16. The next issue concerning with the deductions u/ss.10A/10AA is that the AO erred in making adjustment by excluding Rs.17,86,89,000/- incurred towards foreign travel expenses and Rs.6,35,17,000/- incurred towards communication/connectivity charges from export turnover. During the course of assessment proceedings, the assessee was asked to submit details of amount incurred towards telecommunication charges and expenses incurred in foreign exchange in providing services outside India. On perusal of such details, the AO observed that the assessee had not reduced these amounts from the export turnover. He, ergo, reduced these two items from the `Export turnover’ without giving consequential effect to the `Total turnover’ while working out the amount of deduction u/ss.10A/10AA. No succour was provided by the ld. CIT(A).

17. After considering the rival submissions and perusing the relevant material on record, it is observed that the assessee, initially did not reduce the amount of the above referred two expenses from total turnover and also export turnover. The AO, however, computed the amount of deduction u/ss.10A/10AA by reducing these two amounts from the amount of `Export turnover’ only. The CBDT in its circular No.04/2018, copy placed at page 240 of the paper book, has provided that while computing deduction u/s.10A, the amount of freight, telecommunication charges and insurance expenses should be excluded from both the `Export turnover” and `Total turnover’. The Hon’ble Punjab & Haryana High Court in CIT Vs. Mercer Consulting (India) Pvt. Ltd. (2017) 390 ITR 615 (P&H) has also held that telecommunication charges should be excluded from both the `Export turnover’ and also the `Total turnover’ in the formula while computing deduction u/ss.10A/10AA. In view of the foregoing, it is evident that the amount of expenses incurred by the assessee in foreign exchange should be reduced from both the `Export turnover’ as well as `Total turnover’ while computing deduction u/ss.10A/10AA. As the AO reduced such amounts only from the `Export turnover’ and not the `total turnover’, we direct to exclude these amounts from `Total turnover’ as well while computing the deductions.

18. In view of the foregoing discussion, we set-aside the impugned order on the question of deductions u/s 10A/10AA of the Act and restore the matter to the file of AO with a direction to compute the same in accordance with our above observations.

19. The next independent ground No.2 is against the disallowance of `Provision for performance bonus’ amounting to Rs.5,60,27,567/- and `Provision for expenses’ amounting to Rs.21,36,44,810/- while computing book profits u/s.115JB of the Act on the ground that such expenses are ‘unascertained liabilities’.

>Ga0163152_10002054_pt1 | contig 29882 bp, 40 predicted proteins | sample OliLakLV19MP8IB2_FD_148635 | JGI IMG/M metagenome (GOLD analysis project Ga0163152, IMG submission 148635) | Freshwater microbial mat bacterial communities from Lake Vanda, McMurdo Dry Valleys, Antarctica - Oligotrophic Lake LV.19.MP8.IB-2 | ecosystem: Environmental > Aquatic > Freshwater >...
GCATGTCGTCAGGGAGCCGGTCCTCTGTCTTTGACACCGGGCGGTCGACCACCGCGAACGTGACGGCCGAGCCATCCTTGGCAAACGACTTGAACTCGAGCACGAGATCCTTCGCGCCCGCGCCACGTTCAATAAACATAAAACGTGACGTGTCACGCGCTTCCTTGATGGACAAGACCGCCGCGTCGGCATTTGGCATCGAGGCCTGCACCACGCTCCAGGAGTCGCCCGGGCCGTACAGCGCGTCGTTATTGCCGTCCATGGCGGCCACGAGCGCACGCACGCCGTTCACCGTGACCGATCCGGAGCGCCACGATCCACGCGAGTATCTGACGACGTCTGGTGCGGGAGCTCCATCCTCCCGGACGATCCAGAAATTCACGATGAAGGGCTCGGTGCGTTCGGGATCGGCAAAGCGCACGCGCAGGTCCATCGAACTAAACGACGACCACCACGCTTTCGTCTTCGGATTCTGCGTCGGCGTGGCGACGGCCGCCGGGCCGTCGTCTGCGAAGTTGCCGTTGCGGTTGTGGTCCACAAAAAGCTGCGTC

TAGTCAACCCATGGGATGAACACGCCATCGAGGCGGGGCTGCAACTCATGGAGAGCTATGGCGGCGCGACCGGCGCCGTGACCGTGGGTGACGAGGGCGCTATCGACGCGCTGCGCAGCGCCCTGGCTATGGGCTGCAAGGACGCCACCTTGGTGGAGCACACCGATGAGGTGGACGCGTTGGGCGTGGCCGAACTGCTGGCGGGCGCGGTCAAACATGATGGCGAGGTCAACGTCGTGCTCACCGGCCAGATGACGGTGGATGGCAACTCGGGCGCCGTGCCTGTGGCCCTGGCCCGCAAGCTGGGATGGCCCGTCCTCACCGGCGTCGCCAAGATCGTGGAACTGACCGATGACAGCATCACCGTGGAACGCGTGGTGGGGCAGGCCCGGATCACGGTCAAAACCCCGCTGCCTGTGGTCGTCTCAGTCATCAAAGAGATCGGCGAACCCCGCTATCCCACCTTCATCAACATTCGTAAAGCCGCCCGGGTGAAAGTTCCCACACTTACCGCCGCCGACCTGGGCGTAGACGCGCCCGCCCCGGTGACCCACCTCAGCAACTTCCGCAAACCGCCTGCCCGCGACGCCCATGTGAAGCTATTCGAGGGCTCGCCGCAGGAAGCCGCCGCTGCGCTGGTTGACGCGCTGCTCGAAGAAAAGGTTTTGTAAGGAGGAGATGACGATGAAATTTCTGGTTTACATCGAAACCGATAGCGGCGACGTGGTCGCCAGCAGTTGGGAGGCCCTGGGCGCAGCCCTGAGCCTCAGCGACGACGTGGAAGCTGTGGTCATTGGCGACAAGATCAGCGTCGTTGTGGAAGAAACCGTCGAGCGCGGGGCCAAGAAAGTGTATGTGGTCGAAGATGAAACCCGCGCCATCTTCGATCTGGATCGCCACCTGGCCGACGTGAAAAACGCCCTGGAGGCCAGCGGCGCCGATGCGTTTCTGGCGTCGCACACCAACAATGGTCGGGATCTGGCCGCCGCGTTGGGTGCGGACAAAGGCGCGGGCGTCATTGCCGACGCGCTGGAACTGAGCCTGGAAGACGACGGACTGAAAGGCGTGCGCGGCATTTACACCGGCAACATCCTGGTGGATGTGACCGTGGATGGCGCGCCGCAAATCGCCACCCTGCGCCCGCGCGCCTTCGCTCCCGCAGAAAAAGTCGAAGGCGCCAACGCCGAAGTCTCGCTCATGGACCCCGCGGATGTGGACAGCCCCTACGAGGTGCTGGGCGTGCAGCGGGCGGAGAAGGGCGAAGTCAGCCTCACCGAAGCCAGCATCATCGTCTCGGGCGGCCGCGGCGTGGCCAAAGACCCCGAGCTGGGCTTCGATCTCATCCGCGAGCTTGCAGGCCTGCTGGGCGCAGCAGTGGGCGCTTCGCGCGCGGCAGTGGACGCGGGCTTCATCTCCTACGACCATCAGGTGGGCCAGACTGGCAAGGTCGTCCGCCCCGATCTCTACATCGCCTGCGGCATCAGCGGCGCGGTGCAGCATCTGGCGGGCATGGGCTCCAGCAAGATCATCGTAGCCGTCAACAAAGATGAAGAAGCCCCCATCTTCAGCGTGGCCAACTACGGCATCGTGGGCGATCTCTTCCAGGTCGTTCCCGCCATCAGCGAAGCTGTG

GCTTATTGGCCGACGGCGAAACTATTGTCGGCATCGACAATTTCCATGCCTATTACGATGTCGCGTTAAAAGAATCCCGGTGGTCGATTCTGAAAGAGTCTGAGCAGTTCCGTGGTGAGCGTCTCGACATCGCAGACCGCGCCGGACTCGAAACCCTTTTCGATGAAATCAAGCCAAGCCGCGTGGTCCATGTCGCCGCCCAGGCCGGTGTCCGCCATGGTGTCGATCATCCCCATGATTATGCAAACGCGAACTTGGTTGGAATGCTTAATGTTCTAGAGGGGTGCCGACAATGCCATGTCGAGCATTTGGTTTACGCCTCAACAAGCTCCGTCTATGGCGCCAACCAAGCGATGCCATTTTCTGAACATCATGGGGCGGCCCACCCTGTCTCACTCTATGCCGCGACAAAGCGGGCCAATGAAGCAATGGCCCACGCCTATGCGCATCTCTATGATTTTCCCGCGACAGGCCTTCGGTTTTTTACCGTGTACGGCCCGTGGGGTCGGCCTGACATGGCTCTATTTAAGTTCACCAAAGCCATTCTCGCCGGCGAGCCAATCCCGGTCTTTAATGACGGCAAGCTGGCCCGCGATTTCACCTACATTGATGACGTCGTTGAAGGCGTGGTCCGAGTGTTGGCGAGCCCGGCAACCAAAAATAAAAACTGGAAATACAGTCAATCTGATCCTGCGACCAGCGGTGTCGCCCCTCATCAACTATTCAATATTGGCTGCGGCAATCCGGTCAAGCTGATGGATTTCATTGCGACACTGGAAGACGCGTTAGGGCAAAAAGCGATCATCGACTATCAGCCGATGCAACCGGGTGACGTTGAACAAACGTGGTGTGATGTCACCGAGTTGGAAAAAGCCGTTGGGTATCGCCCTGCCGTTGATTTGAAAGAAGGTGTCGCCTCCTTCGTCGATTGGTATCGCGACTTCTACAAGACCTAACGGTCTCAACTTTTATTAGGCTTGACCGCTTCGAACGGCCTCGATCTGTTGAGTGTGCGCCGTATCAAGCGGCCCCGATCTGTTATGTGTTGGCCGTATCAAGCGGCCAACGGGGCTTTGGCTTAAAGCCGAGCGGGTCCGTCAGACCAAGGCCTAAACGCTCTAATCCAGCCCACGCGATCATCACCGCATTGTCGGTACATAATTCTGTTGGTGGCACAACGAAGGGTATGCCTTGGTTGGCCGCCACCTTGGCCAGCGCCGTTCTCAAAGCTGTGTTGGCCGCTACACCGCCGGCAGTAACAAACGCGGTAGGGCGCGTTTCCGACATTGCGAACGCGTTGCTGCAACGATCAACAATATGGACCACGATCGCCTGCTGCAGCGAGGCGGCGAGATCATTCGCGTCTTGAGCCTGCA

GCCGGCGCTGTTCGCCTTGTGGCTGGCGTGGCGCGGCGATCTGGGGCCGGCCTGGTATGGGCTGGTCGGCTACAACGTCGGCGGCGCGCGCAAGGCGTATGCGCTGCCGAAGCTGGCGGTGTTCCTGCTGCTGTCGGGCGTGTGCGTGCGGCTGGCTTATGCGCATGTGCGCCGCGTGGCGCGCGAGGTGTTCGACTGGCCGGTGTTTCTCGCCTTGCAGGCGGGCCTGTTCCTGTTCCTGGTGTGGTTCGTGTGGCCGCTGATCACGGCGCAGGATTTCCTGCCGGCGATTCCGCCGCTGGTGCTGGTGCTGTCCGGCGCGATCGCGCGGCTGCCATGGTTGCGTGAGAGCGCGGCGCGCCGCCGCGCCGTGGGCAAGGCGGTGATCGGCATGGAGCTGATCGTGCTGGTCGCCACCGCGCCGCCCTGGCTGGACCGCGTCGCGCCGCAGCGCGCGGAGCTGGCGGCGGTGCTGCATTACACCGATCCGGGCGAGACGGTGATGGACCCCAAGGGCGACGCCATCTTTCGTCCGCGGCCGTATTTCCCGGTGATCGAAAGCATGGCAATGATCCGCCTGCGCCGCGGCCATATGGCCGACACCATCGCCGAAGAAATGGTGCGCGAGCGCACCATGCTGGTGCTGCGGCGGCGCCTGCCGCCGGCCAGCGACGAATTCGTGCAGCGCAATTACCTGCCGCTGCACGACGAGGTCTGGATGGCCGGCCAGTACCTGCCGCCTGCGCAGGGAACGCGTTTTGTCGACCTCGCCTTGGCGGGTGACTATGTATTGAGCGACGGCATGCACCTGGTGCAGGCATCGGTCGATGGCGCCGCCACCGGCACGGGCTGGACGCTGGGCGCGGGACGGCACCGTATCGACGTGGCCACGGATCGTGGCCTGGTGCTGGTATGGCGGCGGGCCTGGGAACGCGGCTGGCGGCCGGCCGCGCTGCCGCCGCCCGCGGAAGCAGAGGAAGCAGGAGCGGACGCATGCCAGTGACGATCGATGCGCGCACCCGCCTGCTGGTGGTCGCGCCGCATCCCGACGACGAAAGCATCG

20. The factual scenario of these two amounts is that the assessee did not add back `Provision for expenses’ at Rs.23.77 crore and `Provision for performance bonus’ at Rs.5.60 crore while computing book profit u/s.115JB. On being called upon to explain as to why such amounts were not added back, the assessee submitted that these provisions were in respect of crystallized liability of bonus and the expenses incurred for which bills etc. were to be received and hence, were ‘ascertained liability’. The AO added back these two amounts by holding that the assessee did not furnish as to how these provisions were computed with reasonably certainty. The ld. CIT(A) accorded his imprimatur to the view point of the AO.

21. We have heard the rival submissions and gone through the relevant material on record. Section 115JB is a special provision for payment of tax by certain companies. Under this section, `book profit’ is computed which is then taken into consideration for working out the amount of tax to be paid. Explanation to section 115JB defines the expression “book profit” to mean the profits as shown in the Profit and loss account as increased by certain items and thereafter as reduced by certain items. One of the items which have been mentioned for increase is clause (c), namely, `the amount or amounts set aside to provisions made for meeting liabilities, other than ascertained liabilities’. Thus, it is evident that while computing amount of `book profit’, any amount transferred to provision account, which is not an ascertained liability, is liable to be added back to the amount of profit as shown in the Profit and loss account. If on the other hand, the provision has been made in respect of ascertained liability, the same would not be added back.